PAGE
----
Court: Some Commandments OK to Display
Associated Press and Sour Grapes Gazette
Supreme Court Justices Bored With "Trivial Shit"
The Supreme Court ruled Monday that displaying a few of the Ten Commandments on government property is permissible in some cases but not in others.
"Obviously we would prefer that they be re-named something like "Ten Little Rules for Living" or "Ten Habits of Highly Effective Citizens," but we can live with "commandments" for the time being," said Justice Stephen Breyer. "But I do wish we would get some real legal cases once in a while instead of all this trivial shit. It is sooooo boring," Breyer complained.
"While the court has found no single mechanical formula that can accurately draw the constitutional line in every case, we have picked out what we consider to be the least offensive commandments, ones which pose little risk of making someone feel badly," Breyer said.
He was the only justice to vote with the majority in both cases: One that struck down Ten Commandments displays inside two Kentucky courthouses and a second that allowed a 6-foot granite monument to remain on the grounds of the Texas Capitol.
"Let's face it- I'm wishy-washy when it comes to anything remotely religious and moving a six-foot granite statue takes a helluva lot more effort than stripping off a few plaques," Breyer told reporters after the decision.
"The divisiveness of religion in current public life is inescapable," wrote Justice David H. Souter. "But it probably wouldn't be as devisive if people weren't so easily offended and had real lives to attend to. Sheesh- it must be horrible having to walk around all the time looking for stuff one finds offensive. Personally, I find nearly everything on prime time television offensive so I just turn it off and read a good book," he concluded.
The justices approved five out of ten commandments for posting with Sandra Day O'Connor saying that they are "pretty good ideas, after all." The approved commandments are:
2nd Commandment; Verses 4-6: "Thou shalt not make unto thee any graven image, or any likeness of any thing that is in heaven above, or that is in the earth beneath, or that is in the water under the earth. Thou shalt not bow down thyself to them, nor serve them: for I the LORD thy God am a jealous God, visiting the iniquity of the fathers upon the children unto the third and fourth generation of them that hate me. And shewing mercy unto thousands of them that love me, and keep my commandments."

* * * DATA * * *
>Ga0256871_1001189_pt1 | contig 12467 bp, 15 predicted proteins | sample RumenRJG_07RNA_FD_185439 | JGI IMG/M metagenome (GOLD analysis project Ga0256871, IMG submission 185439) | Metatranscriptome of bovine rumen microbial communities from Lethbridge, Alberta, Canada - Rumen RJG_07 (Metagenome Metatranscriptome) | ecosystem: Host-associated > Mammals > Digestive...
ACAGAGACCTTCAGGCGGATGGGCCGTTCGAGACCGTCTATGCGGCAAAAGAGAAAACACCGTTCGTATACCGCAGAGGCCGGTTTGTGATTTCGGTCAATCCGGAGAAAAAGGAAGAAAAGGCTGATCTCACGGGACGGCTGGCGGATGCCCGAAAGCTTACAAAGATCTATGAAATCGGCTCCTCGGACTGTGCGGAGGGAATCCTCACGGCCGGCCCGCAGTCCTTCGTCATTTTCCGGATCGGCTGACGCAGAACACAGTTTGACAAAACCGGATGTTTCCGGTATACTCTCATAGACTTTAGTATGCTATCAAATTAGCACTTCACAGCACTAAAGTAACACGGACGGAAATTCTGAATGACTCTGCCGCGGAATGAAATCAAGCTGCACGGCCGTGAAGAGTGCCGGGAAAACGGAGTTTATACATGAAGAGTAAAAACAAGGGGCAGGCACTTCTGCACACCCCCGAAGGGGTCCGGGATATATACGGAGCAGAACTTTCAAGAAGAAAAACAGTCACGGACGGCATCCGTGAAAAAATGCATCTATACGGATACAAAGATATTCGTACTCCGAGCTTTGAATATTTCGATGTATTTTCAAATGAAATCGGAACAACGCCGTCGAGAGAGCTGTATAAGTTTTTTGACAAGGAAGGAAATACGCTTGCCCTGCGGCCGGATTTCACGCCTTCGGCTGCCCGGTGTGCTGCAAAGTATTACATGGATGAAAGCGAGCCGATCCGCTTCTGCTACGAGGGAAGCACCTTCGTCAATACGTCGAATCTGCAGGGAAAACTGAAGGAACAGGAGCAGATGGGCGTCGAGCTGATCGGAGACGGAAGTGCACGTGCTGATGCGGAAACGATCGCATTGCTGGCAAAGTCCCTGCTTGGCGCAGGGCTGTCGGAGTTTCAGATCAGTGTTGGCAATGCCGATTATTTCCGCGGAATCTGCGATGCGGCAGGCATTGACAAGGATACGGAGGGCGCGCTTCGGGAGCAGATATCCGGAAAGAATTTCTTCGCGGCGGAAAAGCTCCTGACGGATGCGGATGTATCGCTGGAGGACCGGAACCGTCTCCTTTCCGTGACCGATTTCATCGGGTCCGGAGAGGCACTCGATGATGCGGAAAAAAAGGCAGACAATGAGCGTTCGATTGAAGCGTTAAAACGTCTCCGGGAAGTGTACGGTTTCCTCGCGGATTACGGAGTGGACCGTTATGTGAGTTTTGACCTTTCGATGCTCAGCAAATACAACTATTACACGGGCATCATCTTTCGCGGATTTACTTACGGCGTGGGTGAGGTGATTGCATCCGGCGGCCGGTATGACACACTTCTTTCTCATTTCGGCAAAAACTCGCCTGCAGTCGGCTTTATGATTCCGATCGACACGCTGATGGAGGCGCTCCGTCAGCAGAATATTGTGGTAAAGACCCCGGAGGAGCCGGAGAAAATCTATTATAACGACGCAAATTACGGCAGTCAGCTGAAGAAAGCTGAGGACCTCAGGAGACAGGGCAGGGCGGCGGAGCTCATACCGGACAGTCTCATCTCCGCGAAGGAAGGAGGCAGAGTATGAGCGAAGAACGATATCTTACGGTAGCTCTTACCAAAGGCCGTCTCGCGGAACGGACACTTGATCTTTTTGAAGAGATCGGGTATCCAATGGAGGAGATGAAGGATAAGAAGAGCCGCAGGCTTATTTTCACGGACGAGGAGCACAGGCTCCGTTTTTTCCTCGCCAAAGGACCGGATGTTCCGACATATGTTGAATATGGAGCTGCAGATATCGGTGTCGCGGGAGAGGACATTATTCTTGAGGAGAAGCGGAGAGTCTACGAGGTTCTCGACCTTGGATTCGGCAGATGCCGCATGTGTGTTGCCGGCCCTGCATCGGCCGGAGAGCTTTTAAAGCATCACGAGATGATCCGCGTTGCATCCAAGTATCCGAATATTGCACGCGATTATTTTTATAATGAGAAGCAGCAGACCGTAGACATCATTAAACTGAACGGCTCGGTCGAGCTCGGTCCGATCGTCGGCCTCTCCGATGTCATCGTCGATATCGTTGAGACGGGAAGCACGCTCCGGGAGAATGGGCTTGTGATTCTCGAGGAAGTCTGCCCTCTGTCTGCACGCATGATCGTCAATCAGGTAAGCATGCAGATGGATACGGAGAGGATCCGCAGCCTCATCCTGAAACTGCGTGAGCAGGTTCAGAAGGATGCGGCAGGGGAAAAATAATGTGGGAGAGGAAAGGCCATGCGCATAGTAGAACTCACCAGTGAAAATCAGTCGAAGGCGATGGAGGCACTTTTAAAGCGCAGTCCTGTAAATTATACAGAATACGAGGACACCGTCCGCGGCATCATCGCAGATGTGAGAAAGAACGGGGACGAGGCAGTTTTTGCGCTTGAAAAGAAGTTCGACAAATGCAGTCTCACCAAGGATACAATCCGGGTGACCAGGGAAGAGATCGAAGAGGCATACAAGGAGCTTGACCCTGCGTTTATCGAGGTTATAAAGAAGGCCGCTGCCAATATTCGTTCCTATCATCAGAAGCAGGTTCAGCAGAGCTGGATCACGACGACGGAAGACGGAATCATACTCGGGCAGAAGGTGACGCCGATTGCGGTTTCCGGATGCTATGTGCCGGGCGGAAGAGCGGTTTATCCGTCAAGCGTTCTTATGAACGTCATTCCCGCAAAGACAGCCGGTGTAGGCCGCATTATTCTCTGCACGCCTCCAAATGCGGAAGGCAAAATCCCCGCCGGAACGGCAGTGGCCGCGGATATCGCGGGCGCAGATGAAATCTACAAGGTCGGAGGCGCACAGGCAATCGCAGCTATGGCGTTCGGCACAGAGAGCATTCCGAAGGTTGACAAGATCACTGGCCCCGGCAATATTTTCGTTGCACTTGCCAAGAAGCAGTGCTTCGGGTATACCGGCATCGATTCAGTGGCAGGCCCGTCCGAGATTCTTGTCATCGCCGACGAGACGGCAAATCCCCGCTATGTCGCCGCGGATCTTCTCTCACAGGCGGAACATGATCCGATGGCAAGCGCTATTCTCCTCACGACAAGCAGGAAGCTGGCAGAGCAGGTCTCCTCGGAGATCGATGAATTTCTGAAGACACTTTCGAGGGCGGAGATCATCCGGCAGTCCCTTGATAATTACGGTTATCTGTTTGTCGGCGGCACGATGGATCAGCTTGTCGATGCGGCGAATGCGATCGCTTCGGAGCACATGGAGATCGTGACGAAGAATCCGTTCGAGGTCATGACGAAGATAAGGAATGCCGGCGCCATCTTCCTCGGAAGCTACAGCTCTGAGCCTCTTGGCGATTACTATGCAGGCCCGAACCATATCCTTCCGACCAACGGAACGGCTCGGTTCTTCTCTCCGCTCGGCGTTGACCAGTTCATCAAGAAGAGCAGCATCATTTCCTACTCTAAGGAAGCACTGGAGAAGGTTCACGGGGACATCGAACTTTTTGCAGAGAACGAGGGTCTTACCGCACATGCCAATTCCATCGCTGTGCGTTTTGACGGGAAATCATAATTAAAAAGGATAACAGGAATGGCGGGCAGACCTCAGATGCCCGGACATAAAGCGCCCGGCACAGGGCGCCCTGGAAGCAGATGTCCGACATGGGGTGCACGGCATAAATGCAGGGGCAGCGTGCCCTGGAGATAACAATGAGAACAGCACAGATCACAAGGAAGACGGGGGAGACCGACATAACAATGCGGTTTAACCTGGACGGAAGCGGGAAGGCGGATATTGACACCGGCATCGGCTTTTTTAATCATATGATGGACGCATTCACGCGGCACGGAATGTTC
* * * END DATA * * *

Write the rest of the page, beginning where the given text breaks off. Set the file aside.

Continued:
"We figure there aren't too many groups into graven images these days, and the showing mercy thing is a nice touch," said O' Connor.
5th Commandment; Verse 12: "Honour thy father and thy mother: that thy days may be long upon the land which the LORD thy God giveth thee."
"Again, this one is safe. Who could not be for honoring moms and dads? And since moms and dads is generic, it can apply to same-sex parents as well. This one stays, with the "Lord Thy God" edited out, of course, " O' Connor said.
6th Commandment; Verse 13: "Thou shalt not kill." This one was picked by Scalia, who only reluctantly agreed to edit the list. "Society will pay for this spiritual regression," he warned.
9th Commandment; Verse 16 "Thou shalt not bear false witness against thy neighbour."
"I know I wouldn't want my neighbor to lie on the witness stand. Surely no one can be put off by this one," said Clarence Thomas of his contribution.
10th Commandment; Verse 17 "Thou shalt not covet thy neighbour's house, thou shalt not covet thy neighbour's wife, nor his manservant, nor his maidservant, nor his ox, nor his ass, nor any thing that is thy neighbour's."
"Covet as a word is falling out of usage, so it's a cinch that this one won't offend anyone. Besides, coveting someone's ass is the source of a lot of trouble in the world." said Justice Breyer.
Notably missing from approved commandments was "Thou Shalt Not Commit Adultery," the mention of which caused the justices to titter.
Shiro Nakatami's restaurant
gets lots of prank calls
LOCAL RESTAURANTEUR FAILS TO SEE WHAT THE FUSS IS ALL ABOUT
(South Philadelphia, PA)
Recently-arrived Japanese immigrant Shiro Nakatami is failing to see why his sushi bar "Fuk Mi" has become the butt of so many local jokes.
"Glaffitti post all over beelding. Say thing I not understand. Name restalant not "Fuk U," it "Fuk Mi, FUK MI, dammit," said Nakatami bitterly.
"I get phone call, sometime one in morning. Kid saying silly thing, then laugh. Piss me off mightily," he said.